Jon Hunstman Unveils A Tax Plan You Ought To Be Paying Attention To
Jon Huntsman is hovering near the bottom of the polls both on a national and a statewide basis, so perhaps that he feels free to put forward one of the most far-reaching tax reform plans we’ve seen in quite some time:
Jon M. Huntsman Jr. again showed himself on Wednesday to be an ideological outlier in the Republican presidential field, calling for the tax code to be stripped of all loopholes and deductions.
Congressional Republicans have resisted closing loopholes in recent budget talks, portraying such moves as tax increases.
“Over the last few decades, our tax code has devolved into a maze of special-interest carve-outs, loopholes and temporary provisions that cost taxpayers more than $400 billion a year to comply with,” Mr. Huntsman said in a speech at a metal plant in Hudson, N.H. “Get rid of all tax expenditures, all loopholes, all deductions, all subsidies, all corporate welfare.”
Mr. Huntsman’s plan, which borrows from both Representative Paul D. Ryan’s proposal and the bipartisan Simpson-Bowles Commission recommendations to reduce the deficit, also calls for sharply lowering both corporate and individual tax rates, as well as ending taxes on capital gains and dividends, positions more in line with Republican orthodoxy.
It calls for simplified income tax rates of 8 percent, 14 percent and 23 percent, but would eliminate popular tax breaks like the deduction for interest on home mortgages.
The New York Times article on the plan is unfortunately devoid of any real analysis of the plan, which probably wouldn’t be true of a plan put forward by one of the top tier candidates. Fortunately, The Washington Post gives the plan a little more attention, including noticing the fact that Huntsman plan deals with a lot more than just taxes:
Called “Time to Compete,” the speech aimed to catapult Huntsman into the economic debate among the top-tier candidates and give his campaign some much-needed traction.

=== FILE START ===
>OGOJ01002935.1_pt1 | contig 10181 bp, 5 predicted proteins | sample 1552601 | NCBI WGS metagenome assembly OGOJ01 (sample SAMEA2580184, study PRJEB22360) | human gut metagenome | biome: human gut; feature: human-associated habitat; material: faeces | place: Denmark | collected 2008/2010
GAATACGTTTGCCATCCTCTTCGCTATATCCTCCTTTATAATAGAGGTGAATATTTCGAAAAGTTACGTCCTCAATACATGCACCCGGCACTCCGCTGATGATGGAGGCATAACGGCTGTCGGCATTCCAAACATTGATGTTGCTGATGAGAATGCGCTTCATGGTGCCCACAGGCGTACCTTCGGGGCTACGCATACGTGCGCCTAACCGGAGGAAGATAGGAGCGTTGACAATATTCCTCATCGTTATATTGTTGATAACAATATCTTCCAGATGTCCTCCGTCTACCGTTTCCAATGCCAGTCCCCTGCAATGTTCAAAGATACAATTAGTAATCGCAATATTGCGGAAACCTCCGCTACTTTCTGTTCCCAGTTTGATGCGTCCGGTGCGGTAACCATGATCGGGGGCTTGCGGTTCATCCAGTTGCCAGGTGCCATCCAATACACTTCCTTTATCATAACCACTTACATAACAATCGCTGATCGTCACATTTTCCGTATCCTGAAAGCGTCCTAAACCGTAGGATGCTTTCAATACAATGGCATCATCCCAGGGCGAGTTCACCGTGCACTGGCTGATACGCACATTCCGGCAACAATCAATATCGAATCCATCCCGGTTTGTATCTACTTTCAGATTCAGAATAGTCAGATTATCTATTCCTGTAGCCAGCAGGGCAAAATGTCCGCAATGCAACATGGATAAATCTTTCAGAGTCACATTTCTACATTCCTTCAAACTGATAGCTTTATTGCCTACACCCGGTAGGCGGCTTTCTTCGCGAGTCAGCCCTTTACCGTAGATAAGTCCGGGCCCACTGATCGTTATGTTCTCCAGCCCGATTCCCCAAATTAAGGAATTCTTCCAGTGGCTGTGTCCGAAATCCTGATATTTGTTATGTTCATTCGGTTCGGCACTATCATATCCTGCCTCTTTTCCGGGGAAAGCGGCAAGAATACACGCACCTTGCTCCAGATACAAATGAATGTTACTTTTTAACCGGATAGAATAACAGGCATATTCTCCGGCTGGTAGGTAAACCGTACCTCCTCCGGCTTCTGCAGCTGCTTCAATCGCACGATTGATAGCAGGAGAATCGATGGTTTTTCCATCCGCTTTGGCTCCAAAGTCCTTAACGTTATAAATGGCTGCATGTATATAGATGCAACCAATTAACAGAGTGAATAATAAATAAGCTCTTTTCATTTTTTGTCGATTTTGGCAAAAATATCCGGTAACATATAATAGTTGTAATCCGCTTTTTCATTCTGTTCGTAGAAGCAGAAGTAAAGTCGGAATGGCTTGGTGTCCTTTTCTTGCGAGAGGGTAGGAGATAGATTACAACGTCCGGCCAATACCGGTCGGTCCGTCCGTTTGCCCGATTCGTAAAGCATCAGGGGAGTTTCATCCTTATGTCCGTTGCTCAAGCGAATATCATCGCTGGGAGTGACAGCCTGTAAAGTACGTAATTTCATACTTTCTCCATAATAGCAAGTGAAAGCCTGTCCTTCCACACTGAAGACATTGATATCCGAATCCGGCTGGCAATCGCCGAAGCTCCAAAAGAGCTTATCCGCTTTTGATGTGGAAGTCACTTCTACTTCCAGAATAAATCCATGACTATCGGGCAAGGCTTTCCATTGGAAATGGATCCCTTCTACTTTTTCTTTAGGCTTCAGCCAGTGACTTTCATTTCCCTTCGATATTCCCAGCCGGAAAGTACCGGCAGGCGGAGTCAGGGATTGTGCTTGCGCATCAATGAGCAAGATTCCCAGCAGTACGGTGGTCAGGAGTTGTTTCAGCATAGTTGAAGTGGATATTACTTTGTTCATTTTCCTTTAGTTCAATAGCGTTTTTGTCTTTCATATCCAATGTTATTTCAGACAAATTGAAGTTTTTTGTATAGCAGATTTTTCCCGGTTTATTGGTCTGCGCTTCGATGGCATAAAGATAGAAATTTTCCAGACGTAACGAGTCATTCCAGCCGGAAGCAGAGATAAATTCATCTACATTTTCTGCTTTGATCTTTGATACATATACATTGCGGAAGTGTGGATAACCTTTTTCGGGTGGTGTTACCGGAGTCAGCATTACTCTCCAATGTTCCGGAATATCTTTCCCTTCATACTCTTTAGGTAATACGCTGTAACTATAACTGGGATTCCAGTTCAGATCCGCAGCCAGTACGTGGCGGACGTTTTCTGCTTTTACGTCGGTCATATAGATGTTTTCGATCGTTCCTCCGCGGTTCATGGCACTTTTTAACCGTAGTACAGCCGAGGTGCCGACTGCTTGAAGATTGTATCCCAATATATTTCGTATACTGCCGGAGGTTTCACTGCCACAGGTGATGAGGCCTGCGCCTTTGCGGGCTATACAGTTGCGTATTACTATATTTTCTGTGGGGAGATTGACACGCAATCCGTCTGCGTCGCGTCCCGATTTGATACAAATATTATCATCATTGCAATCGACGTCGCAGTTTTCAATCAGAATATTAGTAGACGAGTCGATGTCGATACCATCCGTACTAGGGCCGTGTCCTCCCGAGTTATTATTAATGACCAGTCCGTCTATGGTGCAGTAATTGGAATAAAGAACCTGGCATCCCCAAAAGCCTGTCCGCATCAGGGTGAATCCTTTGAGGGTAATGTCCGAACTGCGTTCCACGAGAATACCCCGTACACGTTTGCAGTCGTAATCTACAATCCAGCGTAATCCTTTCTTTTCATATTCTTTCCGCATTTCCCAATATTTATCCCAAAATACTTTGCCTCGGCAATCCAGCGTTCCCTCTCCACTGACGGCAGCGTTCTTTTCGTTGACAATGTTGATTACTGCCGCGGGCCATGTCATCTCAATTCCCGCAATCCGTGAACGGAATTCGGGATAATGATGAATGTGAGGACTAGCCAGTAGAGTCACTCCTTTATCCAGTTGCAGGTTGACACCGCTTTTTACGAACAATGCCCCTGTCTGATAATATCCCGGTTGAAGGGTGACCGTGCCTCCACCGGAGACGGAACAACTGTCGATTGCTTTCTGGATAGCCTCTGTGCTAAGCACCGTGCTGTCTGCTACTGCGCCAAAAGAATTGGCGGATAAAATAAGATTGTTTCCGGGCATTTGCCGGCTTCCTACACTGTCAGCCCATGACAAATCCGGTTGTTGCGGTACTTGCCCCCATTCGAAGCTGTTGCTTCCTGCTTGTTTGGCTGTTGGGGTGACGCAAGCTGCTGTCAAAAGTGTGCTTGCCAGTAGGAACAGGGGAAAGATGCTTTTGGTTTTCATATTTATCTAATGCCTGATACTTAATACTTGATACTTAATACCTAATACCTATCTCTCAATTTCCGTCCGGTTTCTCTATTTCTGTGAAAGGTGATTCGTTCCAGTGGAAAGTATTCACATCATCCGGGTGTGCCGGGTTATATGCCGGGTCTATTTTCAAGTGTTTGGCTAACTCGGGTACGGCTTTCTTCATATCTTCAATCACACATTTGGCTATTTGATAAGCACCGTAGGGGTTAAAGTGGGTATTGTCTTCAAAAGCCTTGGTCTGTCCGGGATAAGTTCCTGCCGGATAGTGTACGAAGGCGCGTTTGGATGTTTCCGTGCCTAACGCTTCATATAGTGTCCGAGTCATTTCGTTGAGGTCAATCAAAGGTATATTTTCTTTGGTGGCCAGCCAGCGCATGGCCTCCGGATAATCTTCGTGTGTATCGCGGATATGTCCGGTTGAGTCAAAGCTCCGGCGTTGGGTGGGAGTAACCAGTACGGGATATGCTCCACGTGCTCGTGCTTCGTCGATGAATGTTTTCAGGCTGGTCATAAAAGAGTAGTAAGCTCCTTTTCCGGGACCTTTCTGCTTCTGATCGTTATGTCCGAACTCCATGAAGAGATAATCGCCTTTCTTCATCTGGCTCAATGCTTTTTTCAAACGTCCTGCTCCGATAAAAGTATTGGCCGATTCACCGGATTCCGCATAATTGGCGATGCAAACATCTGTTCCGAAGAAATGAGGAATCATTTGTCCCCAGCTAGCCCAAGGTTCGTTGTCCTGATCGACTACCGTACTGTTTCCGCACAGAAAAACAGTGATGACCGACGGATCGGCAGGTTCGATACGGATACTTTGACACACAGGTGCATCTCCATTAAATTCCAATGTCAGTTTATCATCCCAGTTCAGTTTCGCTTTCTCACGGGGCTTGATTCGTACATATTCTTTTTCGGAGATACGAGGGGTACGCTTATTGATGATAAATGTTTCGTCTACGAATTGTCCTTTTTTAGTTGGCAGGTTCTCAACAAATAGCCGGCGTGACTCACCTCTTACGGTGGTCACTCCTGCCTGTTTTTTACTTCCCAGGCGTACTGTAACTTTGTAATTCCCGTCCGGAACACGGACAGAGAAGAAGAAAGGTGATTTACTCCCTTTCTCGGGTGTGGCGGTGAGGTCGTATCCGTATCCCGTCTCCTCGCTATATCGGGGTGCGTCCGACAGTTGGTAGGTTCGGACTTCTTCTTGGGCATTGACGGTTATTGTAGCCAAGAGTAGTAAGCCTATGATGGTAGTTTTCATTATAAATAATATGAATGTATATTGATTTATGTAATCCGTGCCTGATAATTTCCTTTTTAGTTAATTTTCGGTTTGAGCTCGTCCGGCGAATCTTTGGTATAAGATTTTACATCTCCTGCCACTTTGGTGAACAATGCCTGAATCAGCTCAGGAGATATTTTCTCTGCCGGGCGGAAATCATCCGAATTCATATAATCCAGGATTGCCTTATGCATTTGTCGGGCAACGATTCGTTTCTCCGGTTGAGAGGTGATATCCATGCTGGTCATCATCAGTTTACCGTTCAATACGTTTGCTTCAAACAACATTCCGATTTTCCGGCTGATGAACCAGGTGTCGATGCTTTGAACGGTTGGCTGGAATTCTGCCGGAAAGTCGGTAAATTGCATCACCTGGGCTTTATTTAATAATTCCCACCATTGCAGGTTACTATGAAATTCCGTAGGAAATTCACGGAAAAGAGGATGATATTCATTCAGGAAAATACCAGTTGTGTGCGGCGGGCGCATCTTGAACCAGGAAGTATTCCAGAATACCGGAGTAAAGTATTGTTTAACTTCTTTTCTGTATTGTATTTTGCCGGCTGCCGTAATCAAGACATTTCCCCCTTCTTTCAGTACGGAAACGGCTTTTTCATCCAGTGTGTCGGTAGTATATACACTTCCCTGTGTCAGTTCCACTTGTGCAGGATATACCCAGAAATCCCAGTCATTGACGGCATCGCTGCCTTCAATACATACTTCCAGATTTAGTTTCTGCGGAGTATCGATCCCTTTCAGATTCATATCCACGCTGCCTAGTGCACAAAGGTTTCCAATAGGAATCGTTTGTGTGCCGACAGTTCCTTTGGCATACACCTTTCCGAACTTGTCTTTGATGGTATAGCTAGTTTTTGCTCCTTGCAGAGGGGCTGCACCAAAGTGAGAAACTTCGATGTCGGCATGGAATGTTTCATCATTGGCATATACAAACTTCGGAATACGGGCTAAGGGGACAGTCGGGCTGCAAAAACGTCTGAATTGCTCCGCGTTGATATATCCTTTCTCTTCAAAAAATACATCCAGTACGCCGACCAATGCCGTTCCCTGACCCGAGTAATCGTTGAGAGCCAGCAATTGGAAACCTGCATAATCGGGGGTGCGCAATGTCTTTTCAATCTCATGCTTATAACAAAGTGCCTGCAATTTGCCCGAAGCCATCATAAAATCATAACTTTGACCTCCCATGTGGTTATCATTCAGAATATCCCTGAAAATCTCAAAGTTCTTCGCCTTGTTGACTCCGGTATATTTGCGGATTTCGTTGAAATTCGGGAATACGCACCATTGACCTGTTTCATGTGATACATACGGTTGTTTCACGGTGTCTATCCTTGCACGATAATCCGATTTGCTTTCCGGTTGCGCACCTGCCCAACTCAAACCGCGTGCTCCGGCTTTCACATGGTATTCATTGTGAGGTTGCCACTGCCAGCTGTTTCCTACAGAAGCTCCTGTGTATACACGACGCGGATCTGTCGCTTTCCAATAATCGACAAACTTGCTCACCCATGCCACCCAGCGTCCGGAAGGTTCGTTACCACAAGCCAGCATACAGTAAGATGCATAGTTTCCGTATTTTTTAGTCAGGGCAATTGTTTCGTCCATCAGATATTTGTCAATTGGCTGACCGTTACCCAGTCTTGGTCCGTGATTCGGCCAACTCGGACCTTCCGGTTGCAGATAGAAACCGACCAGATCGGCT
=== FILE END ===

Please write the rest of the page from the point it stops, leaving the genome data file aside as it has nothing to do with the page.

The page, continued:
“There is no more urgent priority at this point in our nation’s history than creating jobs and strengthening our economic core; everything else revolves around it,” he said. “Meeting our challenges will require serious solutions, but above all, it will require serious leadership — a quality in high demand in our nation’s capital and among my opponents on the campaign trail.”
Huntsman’s plan calls for eliminating taxes on capital gains and dividends, lowering the business tax rate, and instituting a tax holiday for repatriating corporate profits earned overseas.
Addressing regulations, Huntsman said he would repeal Obama’s health-care plan — all of his Republican rivals have vowed to do the same if elected — as well as the Dodd-Frank bill, which increased oversight of the financial sector.
Huntsman also took aim at the Environmental Protection Agency, which his opponents have also targeted, saying, “We must end the EPA’s serious regulatory overreach.”
Huntsman talked about his plan on the Today show this morning:
James Pethokoukis concentrates on the tax part of Huntsman’s plan and finds much to be impressed with:
Basically, this is the “zero option” Bowles-Simpson tax plan that lowers marginal tax rates and broadens the tax base. But there is at least one big difference. B-S would use part of the money from axing some $1 trillion in annual tax breaks to lower marginal rates and part for deficit reduction – a net tax hike. Huntsman would divert that extra tax revenue into “paying for” the elimination of investment taxes.
At first glance, this looks like perhaps the most pro-growth, pro-market (and anti-crony capitalist) tax plan put forward by a major U.S. president candidate since Ronald Reagan in 1980. But it is not without political risk. In addition to killing tax breaks for businesses, Huntsman would eliminate the mortgage interest deduction, healthcare exclusion, and the child tax credit among other “tax expenditures. ” We’re talking about a whole herd of sacred cows. Both his fellow presidential candidates and Washington lobbyists will likely attack him for some of those ideas.
The main reason they might attack him, of course, is that the biggest tax deductions, the ones that would be most likely to increase revenue even if marginal rates are reduced also happen to be the most popular: